My boy Blue is 4 months old and weighs 20lbs- he's an F1B English Cream Golden Doodle. 


I was curious if anyone else here had a golden doodle start out with a coat similar to this. It's very wirey and just recently has started to curl around his neck and along his back. My understanding was F1B's are to be the most curly since they are a cross between a poodle and a golden doodle but he doesnt have that normal doodle look with a fairly stratight and shorter coat. This little man is shedding a TON as well which I assume is the puppy coat coming off?

Do you think he will curl up and slow down on the shedding? Is it possible he has an imporoper coat gene? Also, any predictions on size?



You need to be a member of Doodle Kisses to add comments!

Join Doodle Kisses

Email me when people reply –


  • Unfortunately, there are no guarantees with mixed breed dogs, of any generation. It is a genetic roulette wheel.  Yes, an F1B is three-quarters Poodle, but there are still genes from the Golden Retriever there, and there are many many F1Bs who shed like crazy. There are even curly coated F1Bs who shed like crazy.  The only way to be sure of getting a non-shedding dog is to get a purebred, or at least a mix in which none of the breeds involved is a shedding breed. As long as there is any amount of Golden Retriever (or any other shedding breed) in the mix, you have the possibility of shedding.

    Four months is way too young for him to be losing his puppy coat. And true non-shedding breeds like Poodles never lose their puppy coats anyway. The coat does change gradually, becoming thicker, coarser and more wooly, but it never falls out. And the curls are already there. This is what a non-shedding coat looks like in a 3 month old Poodle puppy:

     It is certainly possible that your pup has one copy of the I/C gene from his Golden grandparent. But the I/C gene is mostly about furnishings, and your pup has plenty of those. 
    In any case, it's a pretty sure bet that your pup is always going to be a shedder. I can tell by the cotton-y wispiness of his coat. It's a lot like my labradoodle's coat, and he shed like crazy. 
    As far as guessing his adult weight, I'd say 50-55 lbs. 
    He's very cute.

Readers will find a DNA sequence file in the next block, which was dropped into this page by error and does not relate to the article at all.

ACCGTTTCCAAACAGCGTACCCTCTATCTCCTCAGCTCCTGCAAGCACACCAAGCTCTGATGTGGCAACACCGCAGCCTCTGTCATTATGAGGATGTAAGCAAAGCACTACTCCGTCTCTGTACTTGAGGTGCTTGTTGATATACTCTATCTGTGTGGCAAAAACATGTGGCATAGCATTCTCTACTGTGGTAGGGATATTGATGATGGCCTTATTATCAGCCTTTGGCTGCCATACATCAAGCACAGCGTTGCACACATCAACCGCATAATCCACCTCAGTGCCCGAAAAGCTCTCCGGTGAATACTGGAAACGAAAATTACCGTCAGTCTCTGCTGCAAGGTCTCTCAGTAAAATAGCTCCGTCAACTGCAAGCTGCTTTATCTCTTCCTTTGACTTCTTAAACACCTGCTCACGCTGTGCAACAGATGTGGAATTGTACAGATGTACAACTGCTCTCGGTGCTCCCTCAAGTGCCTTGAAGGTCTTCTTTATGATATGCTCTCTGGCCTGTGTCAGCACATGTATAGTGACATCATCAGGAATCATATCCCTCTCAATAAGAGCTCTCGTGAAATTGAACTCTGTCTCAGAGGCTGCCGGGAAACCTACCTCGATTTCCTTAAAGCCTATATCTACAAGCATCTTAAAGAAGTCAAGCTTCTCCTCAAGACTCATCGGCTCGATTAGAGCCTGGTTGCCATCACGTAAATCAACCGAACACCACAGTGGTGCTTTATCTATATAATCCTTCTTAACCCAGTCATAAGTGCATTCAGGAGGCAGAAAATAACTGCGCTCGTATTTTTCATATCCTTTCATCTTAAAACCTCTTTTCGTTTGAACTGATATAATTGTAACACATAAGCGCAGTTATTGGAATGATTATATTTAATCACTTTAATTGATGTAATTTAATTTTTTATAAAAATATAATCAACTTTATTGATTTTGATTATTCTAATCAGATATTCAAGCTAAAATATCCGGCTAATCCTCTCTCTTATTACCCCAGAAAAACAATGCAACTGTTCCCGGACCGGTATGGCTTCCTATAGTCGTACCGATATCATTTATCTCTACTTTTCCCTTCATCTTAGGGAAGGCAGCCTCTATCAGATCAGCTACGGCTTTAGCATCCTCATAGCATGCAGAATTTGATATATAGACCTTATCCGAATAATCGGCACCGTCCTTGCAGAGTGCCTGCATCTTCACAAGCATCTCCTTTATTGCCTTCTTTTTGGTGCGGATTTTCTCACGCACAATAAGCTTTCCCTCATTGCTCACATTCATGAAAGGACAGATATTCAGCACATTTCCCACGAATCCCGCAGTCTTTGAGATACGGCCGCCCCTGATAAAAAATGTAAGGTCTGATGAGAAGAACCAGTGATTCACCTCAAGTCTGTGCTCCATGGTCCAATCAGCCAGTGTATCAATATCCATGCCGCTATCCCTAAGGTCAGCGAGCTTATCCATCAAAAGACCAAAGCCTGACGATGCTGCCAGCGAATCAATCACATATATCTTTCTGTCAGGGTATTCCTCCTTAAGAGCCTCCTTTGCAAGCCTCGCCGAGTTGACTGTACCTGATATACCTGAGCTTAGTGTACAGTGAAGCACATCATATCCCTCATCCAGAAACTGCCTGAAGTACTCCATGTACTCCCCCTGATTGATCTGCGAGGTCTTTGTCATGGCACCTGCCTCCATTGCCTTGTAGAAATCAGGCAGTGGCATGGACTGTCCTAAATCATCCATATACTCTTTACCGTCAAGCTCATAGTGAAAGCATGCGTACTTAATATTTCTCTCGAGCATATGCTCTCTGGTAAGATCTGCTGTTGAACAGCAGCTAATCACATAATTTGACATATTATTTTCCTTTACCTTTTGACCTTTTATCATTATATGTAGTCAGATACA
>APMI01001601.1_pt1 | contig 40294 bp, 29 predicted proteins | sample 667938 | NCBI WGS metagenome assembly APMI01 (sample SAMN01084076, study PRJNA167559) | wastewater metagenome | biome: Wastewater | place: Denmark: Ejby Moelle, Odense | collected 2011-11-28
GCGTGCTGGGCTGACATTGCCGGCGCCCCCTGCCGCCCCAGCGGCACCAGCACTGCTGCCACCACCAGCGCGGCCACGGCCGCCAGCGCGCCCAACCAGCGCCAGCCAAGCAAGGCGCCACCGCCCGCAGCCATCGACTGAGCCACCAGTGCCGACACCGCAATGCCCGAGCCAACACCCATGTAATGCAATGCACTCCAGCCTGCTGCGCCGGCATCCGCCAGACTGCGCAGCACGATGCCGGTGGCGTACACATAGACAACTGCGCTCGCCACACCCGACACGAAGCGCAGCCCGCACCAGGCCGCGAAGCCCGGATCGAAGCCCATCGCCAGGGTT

• Really appreciate your reply! I figured he'd stay a shedder but was also hoping there was some chance he might grow out of it. 

      • Super important to understand what Karen said.  
        Furnished dogs can shed.
        Curly dogs can shed.  

        As far as golden retriever percentage.  If 75% poodle meant it would have a poodle coat, what would that mean for any golden retriever aspects?  What would be the point of a goldendoodle if it was mostly poodle in all the ways?
        Another way to look at it is this...maybe the 25% golden retriever is mostly in the coat and the poodle is mostly in the personality.  It is never that "clean" where the poodle ONLY contributes to nonshedding and brains and the rest of the poodle genetics vanish.  Or that the golden retriever ONLY contributes to personality and the coat genes vanish.  It's always a random mix.  Just like kids.  Have you ever met someone whose 6 kids looked EXACTLY like an equal combo of two very different looking parents?  All the same hair?  All the same height?  All the same personality?  Basically like sextuplets that were born at different times?  No.  Because genes distribute differently in each child.  Same with a mixed breed.

  • Two members' F1B goldendoodles that shed like crazy. As you can see, both were very curly. Curliness doesn't guarantee non-shedding. 



    spuds chair 3
    spuds chair 3
    • Interesting and good to know. I definitely thought curls meant no shedding. 


      Have you ever seen a scenario where shedding gets better with age?

      • No.  There are puppies who don't shed until they get older, but when they are already shedding this young, it doesn't stop. Sometimes they shed more heavily when their coats are transitioning, usually about 10 months old, and then it lessens, but I don;t believe that is the case here. He's simply too young. 

This reply was deleted.